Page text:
ITAC president named recipient of Global Vision Award

·4 min read

Having the spotlight on him is not something Keith Henry enjoys.

But he will gladly accept the latest recognition being thrust upon him because he believes the Indigenous tourism industry throughout the country will benefit.

Henry, who is Métis and lives in Vancouver, is the president and CEO of the Indigenous Tourism Association of Canada (ITAC).

It was announced this past week that Henry is one of seven recipients in the world who will be receiving 2021 Global Vision Awards.

These accolades are annually bestowed by Travel + Leisure, a prestigious magazine based in New York City that has an estimated 4.8 million readers.

Those chosen for these awards are people making sustainability and social justice a priority in science, wine, tourism and beyond.

“I’m not really one for awards,” Henry said. “I get embarrassed and sheepish about it. It’s a bit awkward for me.”

Henry though recognizes that winning his Global Vision Award will bring more attention to his work.

“It brings a lot of recognition for ITAC and for the Indigenous tourism industry,” he said. Henry believes his co-workers also deserve their share of praise.

“I know the work I do is because of the team I have with me,” he said.

The six others recipients of Global Vision Awards this year are:

“They are well-known, iconic people,” Henry said. “I just know of them.”

Henry said he has never met any of the other award winners, but is familiar with their work.

“I hear about these people,” he added. “To see myself among their names, that’s extremely humbling for me.”

Henry said he was surprised to hear representatives from Travel + Leisure, a monthly, were keeping tabs on his efforts.

“I didn’t know that they knew we existed,” he said. “I didn’t know they were watching me.”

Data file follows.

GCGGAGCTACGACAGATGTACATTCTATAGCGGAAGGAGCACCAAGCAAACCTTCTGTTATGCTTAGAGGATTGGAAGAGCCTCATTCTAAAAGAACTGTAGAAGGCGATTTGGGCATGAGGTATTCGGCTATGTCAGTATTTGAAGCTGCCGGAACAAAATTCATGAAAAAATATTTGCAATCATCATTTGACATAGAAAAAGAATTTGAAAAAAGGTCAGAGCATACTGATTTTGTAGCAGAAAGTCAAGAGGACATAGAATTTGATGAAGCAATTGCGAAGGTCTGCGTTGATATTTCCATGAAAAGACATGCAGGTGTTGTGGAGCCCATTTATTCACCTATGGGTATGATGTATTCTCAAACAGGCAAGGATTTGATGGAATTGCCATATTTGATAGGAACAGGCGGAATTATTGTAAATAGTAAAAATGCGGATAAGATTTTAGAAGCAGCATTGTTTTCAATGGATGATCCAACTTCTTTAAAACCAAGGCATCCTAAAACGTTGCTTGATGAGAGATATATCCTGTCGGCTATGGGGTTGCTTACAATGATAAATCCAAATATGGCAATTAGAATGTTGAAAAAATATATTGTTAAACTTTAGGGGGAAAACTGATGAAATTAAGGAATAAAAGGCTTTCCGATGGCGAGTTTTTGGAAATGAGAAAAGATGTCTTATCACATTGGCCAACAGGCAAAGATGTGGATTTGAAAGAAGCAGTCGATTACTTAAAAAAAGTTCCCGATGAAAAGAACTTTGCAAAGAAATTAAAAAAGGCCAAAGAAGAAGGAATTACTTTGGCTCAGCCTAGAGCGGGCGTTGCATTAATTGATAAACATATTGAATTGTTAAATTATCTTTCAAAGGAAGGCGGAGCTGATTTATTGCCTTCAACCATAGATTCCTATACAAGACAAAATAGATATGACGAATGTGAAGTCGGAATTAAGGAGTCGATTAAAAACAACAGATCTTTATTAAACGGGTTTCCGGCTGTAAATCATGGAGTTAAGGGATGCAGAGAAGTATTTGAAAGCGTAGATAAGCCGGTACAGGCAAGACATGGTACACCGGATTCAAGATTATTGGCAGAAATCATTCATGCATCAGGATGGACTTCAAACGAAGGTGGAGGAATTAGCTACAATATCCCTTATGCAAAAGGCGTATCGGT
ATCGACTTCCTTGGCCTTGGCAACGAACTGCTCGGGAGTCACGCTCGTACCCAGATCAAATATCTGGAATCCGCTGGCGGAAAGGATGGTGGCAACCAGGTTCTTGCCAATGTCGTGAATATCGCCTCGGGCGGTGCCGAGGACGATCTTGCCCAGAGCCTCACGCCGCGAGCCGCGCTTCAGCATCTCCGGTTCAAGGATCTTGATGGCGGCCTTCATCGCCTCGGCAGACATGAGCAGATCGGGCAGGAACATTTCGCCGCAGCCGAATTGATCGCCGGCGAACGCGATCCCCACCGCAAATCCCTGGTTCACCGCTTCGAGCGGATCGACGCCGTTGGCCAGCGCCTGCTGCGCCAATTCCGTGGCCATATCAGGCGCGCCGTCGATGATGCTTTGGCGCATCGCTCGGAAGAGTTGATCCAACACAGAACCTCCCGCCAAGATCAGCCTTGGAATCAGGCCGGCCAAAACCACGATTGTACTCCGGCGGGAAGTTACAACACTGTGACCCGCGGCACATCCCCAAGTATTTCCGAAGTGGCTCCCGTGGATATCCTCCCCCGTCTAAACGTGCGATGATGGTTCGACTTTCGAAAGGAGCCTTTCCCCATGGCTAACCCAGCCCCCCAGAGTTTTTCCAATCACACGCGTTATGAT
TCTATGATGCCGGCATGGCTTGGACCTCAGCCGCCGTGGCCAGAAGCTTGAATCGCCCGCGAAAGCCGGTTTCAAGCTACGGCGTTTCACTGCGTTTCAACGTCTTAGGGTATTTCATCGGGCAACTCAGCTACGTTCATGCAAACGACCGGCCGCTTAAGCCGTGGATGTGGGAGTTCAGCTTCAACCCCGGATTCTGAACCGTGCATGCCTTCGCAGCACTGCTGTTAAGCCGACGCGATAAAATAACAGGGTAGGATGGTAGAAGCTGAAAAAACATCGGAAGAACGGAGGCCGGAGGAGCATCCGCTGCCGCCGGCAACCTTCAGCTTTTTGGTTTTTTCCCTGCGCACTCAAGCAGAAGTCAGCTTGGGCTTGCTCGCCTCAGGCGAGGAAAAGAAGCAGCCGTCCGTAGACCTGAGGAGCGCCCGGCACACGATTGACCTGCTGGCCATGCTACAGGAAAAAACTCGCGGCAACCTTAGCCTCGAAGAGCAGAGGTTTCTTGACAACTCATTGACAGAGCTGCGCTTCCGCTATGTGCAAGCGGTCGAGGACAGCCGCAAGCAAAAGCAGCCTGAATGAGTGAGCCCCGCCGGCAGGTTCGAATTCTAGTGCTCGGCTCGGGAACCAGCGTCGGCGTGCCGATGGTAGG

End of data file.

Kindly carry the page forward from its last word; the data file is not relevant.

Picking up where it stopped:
The Global Vision Awards recognize companies, individuals, destinations and organization that are taking steps to develop sustainable and responsible travel products, practices and experiences.

Award recipients are also recognized for making moves to protect environments and communities around the world.

Henry said he has no idea who suggested to Travel + Leisure representatives to look into the work he was doing.

“It came out of the blue,” said Henry, who is also the president and CEO of the BC Métis Federation. “I have no idea who nominated me.”

Henry said he was also stunned to receive word earlier this month of another accolade. He was notified that he has been inducted into Canada’s Marketing, Advertising, PR and Communications Hall of Fame.

These hall of fame inductions are announced annually by the publication Marketing News Canada.

“The work to support Indigenous tourism across Canada continues and I am thankful each day for the team—board, staff and Indigenous tourism partners—I have as we work to rebuild Indigenous tourism across Canada,” Henry said.

Henry also said the two accolades he earned this month are among the best he has received.

“These are definitely highlights of my career because I didn’t know they were coming,” he said.

Henry said he was told he was being recognized with his Global Vision Award because of ITAC’s efforts during the past several years as they helped countless Indigenous tourism operators from across the country grow their businesses.

ITAC officials also worked tirelessly this past year during the COVID-19 pandemic to try and get some financial assistance to Indigenous tourism businesses. Many of these businesses were forced to close their doors—some of them losing their entire 2020 seasons—because of the pandemic.

Thanks to more than $16 million in federal funding, ITAC was able to divide up that money and spread it out to about 680 Indigenous tourism operators in the hopes their businesses could stay afloat.

These businesses received up to a maximum of $25,000 each in federal funding.

Henry said Travel + Leisure reps were aware of the extensive work ITAC had done to secure this funding.

“That was also seen as a big difference maker,” he said.

Henry added ITAC is believed to be the only national association that has been specifically trying to assist Indigenous tourism businesses in its country during the pandemic.

“All the work that we did to advocate for the Indigenous tourism industry, it’s not being done anywhere else in the world,” he said.

Windspeaker.com

By Sam Laskaris, Local Journalism Initiative Reporter, Windspeaker.com, Windspeaker.com